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Although the mercenaries that carried out the failed coup were summoned by Juan Guaidó to go to Colombia and receive training there, Colombia's government argues that the citizens "were creating deserters military groups in Colombia to destabilize different institutions in the country."
Colombian authorities announced on Thursday the capture of four Venezuelans directly involved in the failed coup plot, dubbed "Operation Gedeon," against President Nicolás Maduro. At the same time, Colombia's President Iván Duque tried to put a spin on the announcement by saying Maduro's government allegedly financed them. This to distort the evidence presented by Venezuela on Colombia's role in the coup attempt.
Following the pronouncement, Venezuela's Foreign Affairs Minister Jorge Arreaza denounced Duque's statement arguing that during two years, Venezuela offered precise information regarding the terrorist's plan. Yet, Colombia's authorities "never lifted a finger."
Furthermore, "the Colombian intelligence authorities courteously accompanied their partner Cliver Alcalá to the US VIP plane and sent him away with hugs. Today they request him to face justice, next to the American mercenary Jordan Goudreau," Arreaza explained.
On the other hand, the head of Colombia's Police, Óscar Atheortúa, reported that during an operation named Santa Ana, four criminals were captured in the national territory. Moreover, "their capture is related to the participation and the conformation of Venezuelan Military groups in Colombian territory with the purpose of training for illicit activities," Atheortúa said.
"Over a year, these citizens created deserters military groups in Colombia to destabilize different institutions in Colombia as well as making contact with counterintelligence men and women to leak information to the neighbor country (Venezuela)," Colombia's police chief added.
Vaya clase de desfachatez de @IvanDuque. Ahora resulta que los mercenarios desertores venezolanos iban a desestabilizar Colombia. Durante 2 años les dimos información precisa de las operaciones terroristas y jamás movieron un dedo. Los protegieron. Y así le pagan a esos traidores https://t.co/5oIr9VQvP2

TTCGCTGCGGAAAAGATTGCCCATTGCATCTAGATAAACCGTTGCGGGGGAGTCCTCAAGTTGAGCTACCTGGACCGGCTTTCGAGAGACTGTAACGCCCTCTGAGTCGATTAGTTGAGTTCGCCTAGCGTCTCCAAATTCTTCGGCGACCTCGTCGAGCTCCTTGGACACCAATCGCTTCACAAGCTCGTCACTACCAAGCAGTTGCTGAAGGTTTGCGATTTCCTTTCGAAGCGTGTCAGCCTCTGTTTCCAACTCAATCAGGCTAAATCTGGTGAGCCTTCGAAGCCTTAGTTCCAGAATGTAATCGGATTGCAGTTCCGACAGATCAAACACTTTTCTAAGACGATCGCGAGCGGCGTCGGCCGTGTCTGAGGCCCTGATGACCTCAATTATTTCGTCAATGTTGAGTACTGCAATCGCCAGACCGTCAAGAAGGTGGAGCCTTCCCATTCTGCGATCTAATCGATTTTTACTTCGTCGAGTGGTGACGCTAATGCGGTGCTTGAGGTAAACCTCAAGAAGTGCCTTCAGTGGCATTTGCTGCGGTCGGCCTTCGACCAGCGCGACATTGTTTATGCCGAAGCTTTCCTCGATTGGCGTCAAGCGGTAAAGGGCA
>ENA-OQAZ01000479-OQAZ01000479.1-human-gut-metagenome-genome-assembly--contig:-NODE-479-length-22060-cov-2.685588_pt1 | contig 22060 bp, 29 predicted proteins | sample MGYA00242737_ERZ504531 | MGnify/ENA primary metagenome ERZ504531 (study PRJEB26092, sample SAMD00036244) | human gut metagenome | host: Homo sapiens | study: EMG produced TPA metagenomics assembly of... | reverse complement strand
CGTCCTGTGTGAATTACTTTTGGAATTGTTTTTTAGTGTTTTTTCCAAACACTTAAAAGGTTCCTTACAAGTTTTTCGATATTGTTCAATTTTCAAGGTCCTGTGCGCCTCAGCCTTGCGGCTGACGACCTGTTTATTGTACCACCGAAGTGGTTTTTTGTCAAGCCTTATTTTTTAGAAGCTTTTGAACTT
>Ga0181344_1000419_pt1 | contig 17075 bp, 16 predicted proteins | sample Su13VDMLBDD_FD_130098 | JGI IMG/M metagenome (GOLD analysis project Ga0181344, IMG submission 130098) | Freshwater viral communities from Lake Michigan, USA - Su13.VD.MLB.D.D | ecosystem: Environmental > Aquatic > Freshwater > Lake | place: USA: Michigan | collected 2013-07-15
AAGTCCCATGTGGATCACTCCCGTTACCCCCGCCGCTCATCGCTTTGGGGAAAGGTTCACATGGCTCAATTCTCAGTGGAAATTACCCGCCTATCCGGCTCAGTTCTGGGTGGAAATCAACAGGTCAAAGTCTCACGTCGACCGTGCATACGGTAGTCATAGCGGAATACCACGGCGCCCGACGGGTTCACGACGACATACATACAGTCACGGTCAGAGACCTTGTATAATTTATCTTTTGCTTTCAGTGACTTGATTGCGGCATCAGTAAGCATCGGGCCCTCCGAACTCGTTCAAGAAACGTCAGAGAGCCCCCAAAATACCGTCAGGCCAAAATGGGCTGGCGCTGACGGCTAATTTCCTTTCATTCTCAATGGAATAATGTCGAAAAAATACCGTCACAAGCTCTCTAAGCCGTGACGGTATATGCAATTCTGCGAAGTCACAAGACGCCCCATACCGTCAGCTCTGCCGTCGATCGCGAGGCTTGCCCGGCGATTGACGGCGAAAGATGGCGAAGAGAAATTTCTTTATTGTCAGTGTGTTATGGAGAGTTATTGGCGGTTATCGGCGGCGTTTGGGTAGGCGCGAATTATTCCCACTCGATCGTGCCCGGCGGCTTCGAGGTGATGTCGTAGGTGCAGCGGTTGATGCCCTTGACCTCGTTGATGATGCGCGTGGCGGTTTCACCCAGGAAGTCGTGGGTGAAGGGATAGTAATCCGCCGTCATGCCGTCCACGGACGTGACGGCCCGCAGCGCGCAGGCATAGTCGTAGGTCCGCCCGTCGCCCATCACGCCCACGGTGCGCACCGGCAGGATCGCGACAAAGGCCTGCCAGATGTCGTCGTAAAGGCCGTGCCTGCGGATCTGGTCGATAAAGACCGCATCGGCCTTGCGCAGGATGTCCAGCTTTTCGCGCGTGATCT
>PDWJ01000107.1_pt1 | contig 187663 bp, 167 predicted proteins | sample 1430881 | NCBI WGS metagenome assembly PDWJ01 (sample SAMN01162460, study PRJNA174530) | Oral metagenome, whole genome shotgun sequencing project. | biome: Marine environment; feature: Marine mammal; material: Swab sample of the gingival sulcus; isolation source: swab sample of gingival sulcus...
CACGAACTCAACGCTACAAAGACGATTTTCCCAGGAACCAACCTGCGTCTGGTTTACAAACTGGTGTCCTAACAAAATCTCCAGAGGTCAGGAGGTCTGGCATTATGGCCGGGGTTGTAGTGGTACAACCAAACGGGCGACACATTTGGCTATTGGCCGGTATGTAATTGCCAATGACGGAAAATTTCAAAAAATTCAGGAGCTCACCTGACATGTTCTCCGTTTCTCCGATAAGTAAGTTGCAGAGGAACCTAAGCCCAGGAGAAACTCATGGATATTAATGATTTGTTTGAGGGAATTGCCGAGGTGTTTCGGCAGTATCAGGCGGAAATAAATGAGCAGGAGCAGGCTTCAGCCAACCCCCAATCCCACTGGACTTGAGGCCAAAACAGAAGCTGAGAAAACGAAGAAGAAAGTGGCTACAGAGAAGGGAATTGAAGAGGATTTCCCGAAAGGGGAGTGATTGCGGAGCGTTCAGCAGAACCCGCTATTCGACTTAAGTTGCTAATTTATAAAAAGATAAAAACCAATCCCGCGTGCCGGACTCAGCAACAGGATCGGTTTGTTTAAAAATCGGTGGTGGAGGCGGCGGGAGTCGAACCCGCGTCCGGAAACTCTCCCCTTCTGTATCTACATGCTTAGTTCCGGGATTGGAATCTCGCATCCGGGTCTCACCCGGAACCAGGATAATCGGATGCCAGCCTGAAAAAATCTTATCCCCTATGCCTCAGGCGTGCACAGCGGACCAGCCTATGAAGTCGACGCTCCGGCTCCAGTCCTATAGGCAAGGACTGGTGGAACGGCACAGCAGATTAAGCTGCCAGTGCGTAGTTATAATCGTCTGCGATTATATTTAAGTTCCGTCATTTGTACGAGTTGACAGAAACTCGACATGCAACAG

"What audacity from @IvanDuque. Now it turns out that the mercenary Venezuelan deserters were going to destabilize Colombia. For two years, we gave them accurate information on terrorist operations, and they never lifted a finger. They protected them. And so they pay those traitors."
Local news outlets in Colombia report that Yacsi Alexandra Álvarez, Rayder Alexander Russo, and brothers Juvenal and José Sequea Torres were the "intellectual authors" of the Gedeon Operation. A woman, Yacsi Alexandra Álvarez, was the translator for U.S special forces Jordan Guy Goudreau, owner of private security company Silvercorp USA which was used to buy weapons and recruit Venezuelan ex-soldiers.
Goudreau had revealed on May 3 the plan to enter Venezuela and destabilize the country and that his plan was coordinated with Venezuela's opposition lawmaker Juan Guaidó for a price of $212 million.
Colombia's government has repeatedly claimed they had nothing to do with the failed coup. Nevertheless, Venezuela's Vice President for Communications Jorge Rodríguez pointed on May 23 that Colombia's government provided safe routes for the mercenaries, implemented by Los Pachencas criminal group.
The mercenaries that carried out the coup were summoned to go to Colombia by Juan Guaidó to go and receive training there. On January 19, 2020, Guaidó was welcomed in Colombia by President Iván Duque to participate in a series of meetings, including one with U.S. Secretary of State Mike Pompeo.
The Gedeon Operation took place from May 3, 2020, when the Bolivarian National Armed Force (FANB), together with the Special Actions Forces (FAES) of the Bolivarian National Police, intercepted an incursion by the sea that had destabilizing objectives in the South American country.